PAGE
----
The Middle East, Caribbean, and Oceania account for 283 billion m3 of freshwater demand, and solar- and wave-powered desalination can be
the low-cost solution, says Lux Research
BOSTON, MA – May 24, 2016 – Desalination – converting sea water into fresh water – will grow at 8% annually to 140 million cubic meters (m3) daily in 2020, reflecting soaring demand in some parts of the world and growing viability of renewable energy technologies, according to Lux Research.
Desalination is energy-intensive, so using environmentally friendly energy sources is desirable – and can also be the most economical solution. Demand for potable water in the Middle East is 203 billion m3 per year, and islands in the Caribbean and Oceania add 80 billion m3, and these regions can be prime targets for green desalination with energy sources like solar and wave power.
“Solar farms are the most appropriate for the Middle East due to the region’s abundance of land and sunlight, while emerging technology to harness power from sea waves is best for small island nations,” said Thomas Ooi, Lux Research Analyst and lead author of the report titled, “Emerging Green Desalination: Solar and Wave Technologies.”
“Forward osmosis (FO), coupled with thermal solar, is another promising technology that can challenge incumbent photovoltaic solar and reverse osmosis (RO)," he added.
Lux Research evaluated solar and wave power for desalination and six startups that offer state-of-the-art technologies. Among their findings:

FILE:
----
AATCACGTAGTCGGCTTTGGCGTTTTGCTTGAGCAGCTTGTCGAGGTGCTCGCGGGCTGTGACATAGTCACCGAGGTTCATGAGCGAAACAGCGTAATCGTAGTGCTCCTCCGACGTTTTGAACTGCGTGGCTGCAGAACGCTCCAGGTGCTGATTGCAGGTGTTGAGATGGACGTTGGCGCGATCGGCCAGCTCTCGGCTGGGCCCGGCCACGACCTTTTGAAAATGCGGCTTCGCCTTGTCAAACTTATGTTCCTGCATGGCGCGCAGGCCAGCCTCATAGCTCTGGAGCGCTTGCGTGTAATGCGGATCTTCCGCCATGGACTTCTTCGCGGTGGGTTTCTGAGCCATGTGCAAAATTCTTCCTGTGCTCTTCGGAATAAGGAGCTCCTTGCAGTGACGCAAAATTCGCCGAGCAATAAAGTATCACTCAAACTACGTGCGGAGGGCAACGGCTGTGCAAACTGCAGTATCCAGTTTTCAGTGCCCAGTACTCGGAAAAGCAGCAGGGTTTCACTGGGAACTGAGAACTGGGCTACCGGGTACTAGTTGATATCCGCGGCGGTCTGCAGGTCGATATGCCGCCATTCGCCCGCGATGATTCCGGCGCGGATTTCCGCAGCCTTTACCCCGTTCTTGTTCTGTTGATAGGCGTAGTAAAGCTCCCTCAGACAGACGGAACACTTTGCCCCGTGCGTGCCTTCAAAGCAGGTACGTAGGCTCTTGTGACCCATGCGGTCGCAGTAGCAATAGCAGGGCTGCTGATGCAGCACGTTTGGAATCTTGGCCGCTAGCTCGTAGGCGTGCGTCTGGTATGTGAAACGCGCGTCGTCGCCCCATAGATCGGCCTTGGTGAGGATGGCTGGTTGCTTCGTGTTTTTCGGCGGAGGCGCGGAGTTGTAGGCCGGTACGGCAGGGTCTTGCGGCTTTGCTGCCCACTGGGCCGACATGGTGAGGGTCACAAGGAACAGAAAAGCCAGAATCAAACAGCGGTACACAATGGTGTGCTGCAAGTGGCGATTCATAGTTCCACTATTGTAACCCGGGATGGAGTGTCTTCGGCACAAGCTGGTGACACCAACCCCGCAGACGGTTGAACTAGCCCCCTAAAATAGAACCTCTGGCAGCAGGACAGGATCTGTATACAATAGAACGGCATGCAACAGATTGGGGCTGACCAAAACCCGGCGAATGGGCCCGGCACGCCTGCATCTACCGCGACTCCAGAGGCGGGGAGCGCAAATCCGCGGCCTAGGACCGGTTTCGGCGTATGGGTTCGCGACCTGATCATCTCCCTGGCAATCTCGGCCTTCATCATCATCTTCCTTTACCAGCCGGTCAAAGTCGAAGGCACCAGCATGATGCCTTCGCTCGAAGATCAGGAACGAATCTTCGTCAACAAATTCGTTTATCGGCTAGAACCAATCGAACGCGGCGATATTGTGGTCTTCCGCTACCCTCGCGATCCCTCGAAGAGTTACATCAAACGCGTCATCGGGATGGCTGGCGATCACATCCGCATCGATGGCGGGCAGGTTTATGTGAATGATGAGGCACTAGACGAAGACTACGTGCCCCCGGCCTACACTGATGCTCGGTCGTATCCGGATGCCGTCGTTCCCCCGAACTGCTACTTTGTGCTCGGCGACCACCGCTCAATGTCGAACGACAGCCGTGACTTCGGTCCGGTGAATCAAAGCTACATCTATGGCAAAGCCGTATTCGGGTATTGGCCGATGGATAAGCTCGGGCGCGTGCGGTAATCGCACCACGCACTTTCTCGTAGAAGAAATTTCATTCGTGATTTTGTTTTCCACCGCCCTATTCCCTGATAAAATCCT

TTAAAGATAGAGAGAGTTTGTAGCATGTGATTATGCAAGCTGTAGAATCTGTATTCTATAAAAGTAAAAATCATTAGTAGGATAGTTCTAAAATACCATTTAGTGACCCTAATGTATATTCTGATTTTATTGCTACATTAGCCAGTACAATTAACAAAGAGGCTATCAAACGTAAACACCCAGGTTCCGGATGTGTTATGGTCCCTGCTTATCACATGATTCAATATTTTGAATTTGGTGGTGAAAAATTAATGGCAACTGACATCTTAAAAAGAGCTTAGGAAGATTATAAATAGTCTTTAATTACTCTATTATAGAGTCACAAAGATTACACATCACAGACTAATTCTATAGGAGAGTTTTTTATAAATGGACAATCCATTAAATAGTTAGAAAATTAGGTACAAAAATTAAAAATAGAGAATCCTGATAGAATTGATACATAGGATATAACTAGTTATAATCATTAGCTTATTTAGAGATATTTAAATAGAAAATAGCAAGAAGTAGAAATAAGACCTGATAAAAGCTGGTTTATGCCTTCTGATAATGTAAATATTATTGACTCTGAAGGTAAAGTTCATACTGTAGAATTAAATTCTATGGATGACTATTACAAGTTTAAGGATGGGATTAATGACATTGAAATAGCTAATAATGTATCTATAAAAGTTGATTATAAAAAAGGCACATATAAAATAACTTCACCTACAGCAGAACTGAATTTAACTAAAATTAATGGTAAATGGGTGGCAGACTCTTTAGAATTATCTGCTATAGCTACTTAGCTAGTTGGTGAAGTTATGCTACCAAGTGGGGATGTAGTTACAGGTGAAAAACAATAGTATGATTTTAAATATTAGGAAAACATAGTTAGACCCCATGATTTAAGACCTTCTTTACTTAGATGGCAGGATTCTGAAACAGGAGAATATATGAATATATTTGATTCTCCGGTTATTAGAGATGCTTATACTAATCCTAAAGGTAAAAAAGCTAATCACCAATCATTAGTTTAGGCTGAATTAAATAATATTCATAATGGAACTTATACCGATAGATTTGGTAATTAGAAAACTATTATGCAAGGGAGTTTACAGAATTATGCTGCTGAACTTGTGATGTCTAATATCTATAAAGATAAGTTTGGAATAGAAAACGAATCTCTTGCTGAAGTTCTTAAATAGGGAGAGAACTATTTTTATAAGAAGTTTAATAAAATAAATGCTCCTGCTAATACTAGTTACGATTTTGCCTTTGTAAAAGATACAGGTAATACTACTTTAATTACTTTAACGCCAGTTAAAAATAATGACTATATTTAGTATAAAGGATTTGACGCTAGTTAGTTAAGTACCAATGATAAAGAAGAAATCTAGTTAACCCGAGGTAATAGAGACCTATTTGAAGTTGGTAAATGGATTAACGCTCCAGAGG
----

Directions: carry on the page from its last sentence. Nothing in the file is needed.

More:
- SunPower leads among solar firms for green desalination. SunPower’s solar panels require the least land – 0.8 km2 for a typical plant that produces 540,000 m3 of freshwater daily. In comparison, eSolar needs 2.4 km2 and Solar Euromed’s system takes up 3.6 km2. SunPower’s PV technology powering RO achieves a cost of $0.78/m3.
- Wavepiston leads in cost. Among wave energy startups, Wavepiston has the lowest levelized cost of water (LCOW) of $1.30/m3 while Resolute Marine Energy (RME) was second with $1.83/m3.
- Seatricity leads in commercial development. Seatricity is far ahead in commercial development than most wave energy developers, having weathered field trials in Scotland’s winter storms with waves as high as 15 meters.
The report, titled “Emerging Green Desalination: Solar and Wave Technologies,” is part of the Lux Research Water Intelligence service.